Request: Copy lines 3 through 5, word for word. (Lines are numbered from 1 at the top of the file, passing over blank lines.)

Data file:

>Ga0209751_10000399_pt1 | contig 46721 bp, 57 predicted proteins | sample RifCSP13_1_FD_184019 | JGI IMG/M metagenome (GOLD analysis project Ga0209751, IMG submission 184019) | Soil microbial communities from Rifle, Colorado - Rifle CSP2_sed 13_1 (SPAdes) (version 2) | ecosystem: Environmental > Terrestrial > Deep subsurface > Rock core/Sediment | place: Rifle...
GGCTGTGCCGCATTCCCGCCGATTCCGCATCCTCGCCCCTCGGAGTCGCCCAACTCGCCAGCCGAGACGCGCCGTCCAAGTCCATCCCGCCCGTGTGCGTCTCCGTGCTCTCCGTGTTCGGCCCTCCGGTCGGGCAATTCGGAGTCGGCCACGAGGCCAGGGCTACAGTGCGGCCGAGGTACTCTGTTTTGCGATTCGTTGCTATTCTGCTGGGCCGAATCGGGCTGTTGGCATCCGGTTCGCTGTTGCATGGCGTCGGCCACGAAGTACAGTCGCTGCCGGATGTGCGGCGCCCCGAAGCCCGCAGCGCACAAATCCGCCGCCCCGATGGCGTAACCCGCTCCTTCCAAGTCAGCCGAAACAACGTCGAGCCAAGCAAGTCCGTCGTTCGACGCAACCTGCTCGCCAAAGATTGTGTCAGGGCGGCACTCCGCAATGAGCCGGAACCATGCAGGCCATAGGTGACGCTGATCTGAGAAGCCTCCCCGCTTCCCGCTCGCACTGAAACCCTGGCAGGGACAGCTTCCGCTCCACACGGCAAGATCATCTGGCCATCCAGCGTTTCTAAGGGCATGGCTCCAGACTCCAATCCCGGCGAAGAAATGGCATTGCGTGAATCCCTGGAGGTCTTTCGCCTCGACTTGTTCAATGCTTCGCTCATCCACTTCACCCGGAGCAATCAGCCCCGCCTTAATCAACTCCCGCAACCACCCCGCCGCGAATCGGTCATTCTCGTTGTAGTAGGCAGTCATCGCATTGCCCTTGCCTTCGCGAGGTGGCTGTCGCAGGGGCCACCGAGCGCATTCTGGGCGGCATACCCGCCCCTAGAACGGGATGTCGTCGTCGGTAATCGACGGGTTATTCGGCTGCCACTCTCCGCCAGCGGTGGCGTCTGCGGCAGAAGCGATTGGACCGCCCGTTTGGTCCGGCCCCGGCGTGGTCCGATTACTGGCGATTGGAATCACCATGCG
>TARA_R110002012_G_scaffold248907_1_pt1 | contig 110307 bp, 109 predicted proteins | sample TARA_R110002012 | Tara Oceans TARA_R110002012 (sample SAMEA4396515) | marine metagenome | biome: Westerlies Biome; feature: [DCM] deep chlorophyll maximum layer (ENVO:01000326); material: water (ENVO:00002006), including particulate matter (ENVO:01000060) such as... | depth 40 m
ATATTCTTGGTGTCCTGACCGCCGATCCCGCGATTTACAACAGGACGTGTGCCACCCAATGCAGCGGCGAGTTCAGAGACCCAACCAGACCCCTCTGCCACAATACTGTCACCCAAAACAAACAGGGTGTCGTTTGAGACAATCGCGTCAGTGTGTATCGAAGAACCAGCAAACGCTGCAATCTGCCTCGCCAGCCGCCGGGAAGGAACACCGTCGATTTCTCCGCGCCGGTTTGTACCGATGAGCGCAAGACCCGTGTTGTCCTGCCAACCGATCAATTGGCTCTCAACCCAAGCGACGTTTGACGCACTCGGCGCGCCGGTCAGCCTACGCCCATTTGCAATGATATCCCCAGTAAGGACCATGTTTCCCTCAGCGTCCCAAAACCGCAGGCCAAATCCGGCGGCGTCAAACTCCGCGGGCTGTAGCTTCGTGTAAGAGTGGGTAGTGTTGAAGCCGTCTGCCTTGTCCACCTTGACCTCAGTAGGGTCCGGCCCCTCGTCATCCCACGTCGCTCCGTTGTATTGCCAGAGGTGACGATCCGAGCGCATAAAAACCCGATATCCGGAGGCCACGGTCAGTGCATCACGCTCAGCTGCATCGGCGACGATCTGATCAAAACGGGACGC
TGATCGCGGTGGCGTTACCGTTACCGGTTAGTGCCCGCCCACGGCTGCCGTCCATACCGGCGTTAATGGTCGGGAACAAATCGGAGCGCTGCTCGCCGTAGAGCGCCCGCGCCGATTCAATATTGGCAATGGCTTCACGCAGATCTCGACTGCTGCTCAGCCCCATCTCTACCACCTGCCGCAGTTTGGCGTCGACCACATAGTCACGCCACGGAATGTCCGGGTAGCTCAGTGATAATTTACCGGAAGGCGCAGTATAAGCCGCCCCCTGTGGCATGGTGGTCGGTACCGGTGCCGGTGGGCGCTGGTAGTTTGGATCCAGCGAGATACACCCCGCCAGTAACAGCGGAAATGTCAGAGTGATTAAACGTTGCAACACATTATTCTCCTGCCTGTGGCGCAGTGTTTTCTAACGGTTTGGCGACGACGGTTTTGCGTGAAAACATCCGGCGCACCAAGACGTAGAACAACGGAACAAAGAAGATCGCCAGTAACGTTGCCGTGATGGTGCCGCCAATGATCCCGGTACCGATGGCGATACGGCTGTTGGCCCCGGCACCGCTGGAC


>TARA_R110002012_G_scaffold248907_1_pt1 | contig 110307 bp, 109 predicted proteins | sample TARA_R110002012 | Tara Oceans TARA_R110002012 (sample SAMEA4396515) | marine metagenome | biome: Westerlies Biome; feature: [DCM] deep chlorophyll maximum layer (ENVO:01000326); material: water (ENVO:00002006), including particulate matter (ENVO:01000060) such as... | depth 40 m
ATATTCTTGGTGTCCTGACCGCCGATCCCGCGATTTACAACAGGACGTGTGCCACCCAATGCAGCGGCGAGTTCAGAGACCCAACCAGACCCCTCTGCCACAATACTGTCACCCAAAACAAACAGGGTGTCGTTTGAGACAATCGCGTCAGTGTGTATCGAAGAACCAGCAAACGCTGCAATCTGCCTCGCCAGCCGCCGGGAAGGAACACCGTCGATTTCTCCGCGCCGGTTTGTACCGATGAGCGCAAGACCCGTGTTGTCCTGCCAACCGATCAATTGGCTCTCAACCCAAGCGACGTTTGACGCACTCGGCGCGCCGGTCAGCCTACGCCCATTTGCAATGATATCCCCAGTAAGGACCATGTTTCCCTCAGCGTCCCAAAACCGCAGGCCAAATCCGGCGGCGTCAAACTCCGCGGGCTGTAGCTTCGTGTAAGAGTGGGTAGTGTTGAAGCCGTCTGCCTTGTCCACCTTGACCTCAGTAGGGTCCGGCCCCTCGTCATCCCACGTCGCTCCGTTGTATTGCCAGAGGTGACGATCCGAGCGCATAAAAACCCGATATCCGGAGGCCACGGTCAGTGCATCACGCTCAGCTGCATCGGCGACGATCTGATCAAAACGGGACGC
TGATCGCGGTGGCGTTACCGTTACCGGTTAGTGCCCGCCCACGGCTGCCGTCCATACCGGCGTTAATGGTCGGGAACAAATCGGAGCGCTGCTCGCCGTAGAGCGCCCGCGCCGATTCAATATTGGCAATGGCTTCACGCAGATCTCGACTGCTGCTCAGCCCCATCTCTACCACCTGCCGCAGTTTGGCGTCGACCACATAGTCACGCCACGGAATGTCCGGGTAGCTCAGTGATAATTTACCGGAAGGCGCAGTATAAGCCGCCCCCTGTGGCATGGTGGTCGGTACCGGTGCCGGTGGGCGCTGGTAGTTTGGATCCAGCGAGATACACCCCGCCAGTAACAGCGGAAATGTCAGAGTGATTAAACGTTGCAACACATTATTCTCCTGCCTGTGGCGCAGTGTTTTCTAACGGTTTGGCGACGACGGTTTTGCGTGAAAACATCCGGCGCACCAAGACGTAGAACAACGGAACAAAGAAGATCGCCAGTAACGTTGCCGTGATGGTGCCGCCAATGATCCCGGTACCGATGGCGATACGGCTGTTGGCCCCGGCACCGCTGGAC